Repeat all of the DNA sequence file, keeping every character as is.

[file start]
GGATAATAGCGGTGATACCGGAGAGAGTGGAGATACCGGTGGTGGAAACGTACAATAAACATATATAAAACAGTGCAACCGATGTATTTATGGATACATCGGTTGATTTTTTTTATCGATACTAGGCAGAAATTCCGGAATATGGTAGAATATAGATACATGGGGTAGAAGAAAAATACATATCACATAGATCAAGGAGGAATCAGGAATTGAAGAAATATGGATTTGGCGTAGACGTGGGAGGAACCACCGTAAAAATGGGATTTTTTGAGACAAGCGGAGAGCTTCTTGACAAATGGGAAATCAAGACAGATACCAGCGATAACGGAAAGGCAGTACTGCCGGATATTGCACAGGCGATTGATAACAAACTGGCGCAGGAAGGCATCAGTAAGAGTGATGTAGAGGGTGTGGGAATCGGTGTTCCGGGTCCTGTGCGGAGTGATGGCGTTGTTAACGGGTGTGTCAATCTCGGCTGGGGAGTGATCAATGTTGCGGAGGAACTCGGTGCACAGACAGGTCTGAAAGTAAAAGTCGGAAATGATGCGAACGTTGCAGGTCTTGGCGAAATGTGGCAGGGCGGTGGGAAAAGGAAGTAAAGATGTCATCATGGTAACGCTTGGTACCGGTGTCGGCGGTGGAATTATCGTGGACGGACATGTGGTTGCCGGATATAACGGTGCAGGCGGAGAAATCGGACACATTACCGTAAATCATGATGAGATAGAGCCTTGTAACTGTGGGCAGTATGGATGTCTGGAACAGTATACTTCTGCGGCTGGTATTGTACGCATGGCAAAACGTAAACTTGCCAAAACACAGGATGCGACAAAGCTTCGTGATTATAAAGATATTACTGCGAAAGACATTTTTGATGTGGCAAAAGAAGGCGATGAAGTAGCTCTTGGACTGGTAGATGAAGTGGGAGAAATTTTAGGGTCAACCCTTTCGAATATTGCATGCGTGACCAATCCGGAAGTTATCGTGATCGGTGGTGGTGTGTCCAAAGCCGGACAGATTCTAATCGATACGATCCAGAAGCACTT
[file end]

GGATAATAGCGGTGATACCGGAGAGAGTGGAGATACCGGTGGTGGAAACGTACAATAAACATATATAAAACAGTGCAACCGATGTATTTATGGATACATCGGTTGATTTTTTTTATCGATACTAGGCAGAAATTCCGGAATATGGTAGAATATAGATACATGGGGTAGAAGAAAAATACATATCACATAGATCAAGGAGGAATCAGGAATTGAAGAAATATGGATTTGGCGTAGACGTGGGAGGAACCACCGTAAAAATGGGATTTTTTGAGACAAGCGGAGAGCTTCTTGACAAATGGGAAATCAAGACAGATACCAGCGATAACGGAAAGGCAGTACTGCCGGATATTGCACAGGCGATTGATAACAAACTGGCGCAGGAAGGCATCAGTAAGAGTGATGTAGAGGGTGTGGGAATCGGTGTTCCGGGTCCTGTGCGGAGTGATGGCGTTGTTAACGGGTGTGTCAATCTCGGCTGGGGAGTGATCAATGTTGCGGAGGAACTCGGTGCACAGACAGGTCTGAAAGTAAAAGTCGGAAATGATGCGAACGTTGCAGGTCTTGGCGAAATGTGGCAGGGCGGTGGGAAAAGGAAGTAAAGATGTCATCATGGTAACGCTTGGTACCGGTGTCGGCGGTGGAATTATCGTGGACGGACATGTGGTTGCCGGATATAACGGTGCAGGCGGAGAAATCGGACACATTACCGTAAATCATGATGAGATAGAGCCTTGTAACTGTGGGCAGTATGGATGTCTGGAACAGTATACTTCTGCGGCTGGTATTGTACGCATGGCAAAACGTAAACTTGCCAAAACACAGGATGCGACAAAGCTTCGTGATTATAAAGATATTACTGCGAAAGACATTTTTGATGTGGCAAAAGAAGGCGATGAAGTAGCTCTTGGACTGGTAGATGAAGTGGGAGAAATTTTAGGGTCAACCCTTTCGAATATTGCATGCGTGACCAATCCGGAAGTTATCGTGATCGGTGGTGGTGTGTCCAAAGCCGGACAGATTCTAATCGATACGATCCAGAAGCACTT